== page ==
Why investors must beware of 'unforced errors' by central banks

Portfolio manager says outlook hinges on policymakers navigating mid-cycle transition

Why investors must beware of 'unforced errors' by central banks

Ask any fan or manager of a sports team and “unforced errors” destroy your chances. Breath-taking, well-coached attacking prowess can be negated by a lack of concentration in defence or by making the wrong decision. And so it is with central banks as we head into a new economic cycle.

With the worst of the economic downturn behind us, policymakers in developed countries face a heightened risk of missteps and wrong calls. They need to avoid providing excessive stimulus for too long, stoking inflationary pressures and financial instability, while also avoiding withdrawing stimulus too aggressively, slowing job creation and the recovery.

Todd Mattina, chief economist, portfolio manager, and team co-lead Mackenzie Multi-asset Strategies Team at Mackenzie Investments, said: “Strong growth with inflation expectations under control would be a constructive environment for risk assets, such as global stocks. However, the outlook hinges on policymakers avoiding ‘unforced errors’ in withdrawing pandemic-era support.”

He added: “As policy blunders would have negative impacts on asset prices, investors need to keep an eye on shifting macro policies in the mid-cycle transition.”

Mattina expects growth to moderate in this emerging mid-cycle phase from its unsustainable double-digit pace while long-term inflation expectations stabilize. The Bank of Canada, Bank of England, Reserve Bank of Australia, and the Reserve Bank of New Zealand have already started tapering, with the US Federal Reserve expected to start in the fourth quarter.

In this context, Mattina expects policy rate hikes beginning in 2022-23, barring a sharp economic slowdown due to the Delta variant. Investors expect this hiking cycle to be limited based on Eurodollar futures with US policy rates rising to about 1.5% over five years, supporting the recent decline in long-term bond yields.

Meanwhile, fiscal support has also moved beyond its peak pace of accommodation and may start subtracting from demand growth in coming quarters. This includes several major events and possibilities for slip-ups, including the phasing out of supplemental unemployment insurance benefits in the U.S.before they expire nationally in September. In Canada and the UK, job retention programs will expire early in the fall. Deferred tax and interest payments as well as moratoriums on evictions are also set to expire in some markets, setting the stage for increased pressure on cash flows and balance sheets.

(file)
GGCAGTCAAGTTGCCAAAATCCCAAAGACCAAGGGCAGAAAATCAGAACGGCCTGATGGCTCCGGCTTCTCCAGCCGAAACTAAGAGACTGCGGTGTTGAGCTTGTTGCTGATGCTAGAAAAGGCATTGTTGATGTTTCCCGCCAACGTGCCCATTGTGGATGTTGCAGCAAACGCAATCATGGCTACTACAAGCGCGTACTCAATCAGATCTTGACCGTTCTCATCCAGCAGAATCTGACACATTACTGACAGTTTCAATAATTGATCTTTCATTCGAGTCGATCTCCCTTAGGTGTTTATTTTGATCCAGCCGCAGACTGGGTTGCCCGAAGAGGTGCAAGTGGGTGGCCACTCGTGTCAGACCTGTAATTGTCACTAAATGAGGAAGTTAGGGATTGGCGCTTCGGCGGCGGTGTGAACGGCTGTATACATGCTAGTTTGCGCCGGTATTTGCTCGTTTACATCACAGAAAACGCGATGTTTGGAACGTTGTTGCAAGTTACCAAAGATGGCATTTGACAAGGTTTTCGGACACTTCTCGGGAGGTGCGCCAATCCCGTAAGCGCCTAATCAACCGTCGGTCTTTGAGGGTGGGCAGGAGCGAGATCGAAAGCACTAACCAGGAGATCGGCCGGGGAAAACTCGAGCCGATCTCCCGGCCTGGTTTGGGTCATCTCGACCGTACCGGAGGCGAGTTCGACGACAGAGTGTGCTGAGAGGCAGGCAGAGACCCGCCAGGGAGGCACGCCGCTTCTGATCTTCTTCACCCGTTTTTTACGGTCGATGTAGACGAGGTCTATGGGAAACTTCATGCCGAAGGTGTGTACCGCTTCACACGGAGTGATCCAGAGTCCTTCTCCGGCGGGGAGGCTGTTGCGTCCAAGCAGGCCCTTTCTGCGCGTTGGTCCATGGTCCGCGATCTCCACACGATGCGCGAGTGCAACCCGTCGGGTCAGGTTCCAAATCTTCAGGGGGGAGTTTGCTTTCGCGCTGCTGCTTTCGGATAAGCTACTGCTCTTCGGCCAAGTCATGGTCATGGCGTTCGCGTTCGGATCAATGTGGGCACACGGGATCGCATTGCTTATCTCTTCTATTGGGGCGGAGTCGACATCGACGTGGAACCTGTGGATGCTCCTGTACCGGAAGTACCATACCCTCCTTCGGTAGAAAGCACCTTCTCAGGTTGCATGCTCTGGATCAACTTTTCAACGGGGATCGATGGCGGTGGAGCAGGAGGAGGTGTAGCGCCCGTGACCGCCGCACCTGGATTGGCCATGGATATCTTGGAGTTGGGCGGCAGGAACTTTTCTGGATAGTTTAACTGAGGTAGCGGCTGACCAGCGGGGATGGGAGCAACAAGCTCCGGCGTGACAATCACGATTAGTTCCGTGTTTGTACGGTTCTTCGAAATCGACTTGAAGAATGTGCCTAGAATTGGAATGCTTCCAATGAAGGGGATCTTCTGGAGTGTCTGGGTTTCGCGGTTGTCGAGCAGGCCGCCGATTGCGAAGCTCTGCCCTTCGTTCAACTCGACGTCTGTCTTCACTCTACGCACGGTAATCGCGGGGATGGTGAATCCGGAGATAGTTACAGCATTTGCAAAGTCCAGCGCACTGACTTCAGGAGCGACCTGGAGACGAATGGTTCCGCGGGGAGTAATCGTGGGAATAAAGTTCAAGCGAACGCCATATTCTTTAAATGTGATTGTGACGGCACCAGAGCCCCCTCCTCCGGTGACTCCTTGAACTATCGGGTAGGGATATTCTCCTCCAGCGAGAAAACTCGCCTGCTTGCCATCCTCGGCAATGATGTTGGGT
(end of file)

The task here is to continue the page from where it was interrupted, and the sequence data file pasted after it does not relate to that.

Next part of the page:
Of course, these are offset by the US$2.5 trillion in excess savings accumulated over multiple lockdowns, allowing, in theory, for a smooth hand-off from declining fiscal support to higher consumer and business spending.

Mattina said: “Maintaining strong economic growth will be important not just to recover from the pandemic but also to ensure long-term debt sustainability. However, with the worst of the economic crisis likely behind us, fiscal policymakers may shift their focus toward reigning in unsustainable budget deficits.

“A key downside risk is a sharp decline in budget deficits without a full hand-off to sustainable private sector-led growth. We will be looking for growth-friendly fiscal adjustments that credibly delay deficit and debt reduction, supporting current demand conditions.”

Avoiding these unforced errors is, therefore, critical and Mattina said he is looking for several key characteristics from policymakers in a growth-friendly fiscal adjustment:

  • Implementing a medium-term policy framework over five years that anchors reductions in the budget deficit (or government spending) to a sustainable debt level
  • Avoiding cuts in public investment, especially in infrastructure, to support productivity growth.
  • Targeting program spending and tax deductions to achieve long-term efficiencies.
  • Reforming tax policies to focus on consumption and environmental impacts rather than income and savings.

He added that the multi-asset strategy team is overweight equities as stock markets are expected to continue outperforming in conditions of strong growth and stable long-term expected inflation. It also plans to continue being overweight in sovereign bonds to provide some sensitivity to downside risk scenarios, such as an unexpected decline in growth momentum due to new variants, policy blunders or other unexpected events.